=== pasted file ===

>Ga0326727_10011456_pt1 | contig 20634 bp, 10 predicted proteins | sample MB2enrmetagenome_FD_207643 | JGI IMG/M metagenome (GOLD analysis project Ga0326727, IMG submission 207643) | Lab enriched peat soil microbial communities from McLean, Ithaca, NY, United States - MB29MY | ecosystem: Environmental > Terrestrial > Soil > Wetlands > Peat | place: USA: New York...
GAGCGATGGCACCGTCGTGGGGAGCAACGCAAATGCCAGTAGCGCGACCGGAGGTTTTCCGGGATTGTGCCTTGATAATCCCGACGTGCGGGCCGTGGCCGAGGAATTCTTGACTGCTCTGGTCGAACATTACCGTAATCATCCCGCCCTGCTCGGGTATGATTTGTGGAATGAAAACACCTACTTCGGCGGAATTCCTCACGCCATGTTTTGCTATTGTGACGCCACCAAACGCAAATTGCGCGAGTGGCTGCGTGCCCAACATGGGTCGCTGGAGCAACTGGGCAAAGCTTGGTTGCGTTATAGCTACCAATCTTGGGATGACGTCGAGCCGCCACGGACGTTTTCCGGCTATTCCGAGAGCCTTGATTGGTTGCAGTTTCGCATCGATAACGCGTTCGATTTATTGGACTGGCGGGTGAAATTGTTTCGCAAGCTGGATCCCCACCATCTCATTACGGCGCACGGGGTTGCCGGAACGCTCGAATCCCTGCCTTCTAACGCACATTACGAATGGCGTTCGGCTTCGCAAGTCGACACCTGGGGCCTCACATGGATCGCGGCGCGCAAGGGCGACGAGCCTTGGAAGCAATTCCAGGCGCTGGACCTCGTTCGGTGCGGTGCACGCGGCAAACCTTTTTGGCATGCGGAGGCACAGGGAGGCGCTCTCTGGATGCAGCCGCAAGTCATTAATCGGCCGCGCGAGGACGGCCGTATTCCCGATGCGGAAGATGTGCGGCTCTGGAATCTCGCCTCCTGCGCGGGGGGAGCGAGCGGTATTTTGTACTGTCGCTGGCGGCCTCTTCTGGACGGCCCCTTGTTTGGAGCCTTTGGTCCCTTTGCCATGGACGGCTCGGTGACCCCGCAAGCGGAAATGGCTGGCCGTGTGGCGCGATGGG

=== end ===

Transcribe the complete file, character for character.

>Ga0326727_10011456_pt1 | contig 20634 bp, 10 predicted proteins | sample MB2enrmetagenome_FD_207643 | JGI IMG/M metagenome (GOLD analysis project Ga0326727, IMG submission 207643) | Lab enriched peat soil microbial communities from McLean, Ithaca, NY, United States - MB29MY | ecosystem: Environmental > Terrestrial > Soil > Wetlands > Peat | place: USA: New York...
GAGCGATGGCACCGTCGTGGGGAGCAACGCAAATGCCAGTAGCGCGACCGGAGGTTTTCCGGGATTGTGCCTTGATAATCCCGACGTGCGGGCCGTGGCCGAGGAATTCTTGACTGCTCTGGTCGAACATTACCGTAATCATCCCGCCCTGCTCGGGTATGATTTGTGGAATGAAAACACCTACTTCGGCGGAATTCCTCACGCCATGTTTTGCTATTGTGACGCCACCAAACGCAAATTGCGCGAGTGGCTGCGTGCCCAACATGGGTCGCTGGAGCAACTGGGCAAAGCTTGGTTGCGTTATAGCTACCAATCTTGGGATGACGTCGAGCCGCCACGGACGTTTTCCGGCTATTCCGAGAGCCTTGATTGGTTGCAGTTTCGCATCGATAACGCGTTCGATTTATTGGACTGGCGGGTGAAATTGTTTCGCAAGCTGGATCCCCACCATCTCATTACGGCGCACGGGGTTGCCGGAACGCTCGAATCCCTGCCTTCTAACGCACATTACGAATGGCGTTCGGCTTCGCAAGTCGACACCTGGGGCCTCACATGGATCGCGGCGCGCAAGGGCGACGAGCCTTGGAAGCAATTCCAGGCGCTGGACCTCGTTCGGTGCGGTGCACGCGGCAAACCTTTTTGGCATGCGGAGGCACAGGGAGGCGCTCTCTGGATGCAGCCGCAAGTCATTAATCGGCCGCGCGAGGACGGCCGTATTCCCGATGCGGAAGATGTGCGGCTCTGGAATCTCGCCTCCTGCGCGGGGGGAGCGAGCGGTATTTTGTACTGTCGCTGGCGGCCTCTTCTGGACGGCCCCTTGTTTGGAGCCTTTGGTCCCTTTGCCATGGACGGCTCGGTGACCCCGCAAGCGGAAATGGCTGGCCGTGTGGCGCGATGGG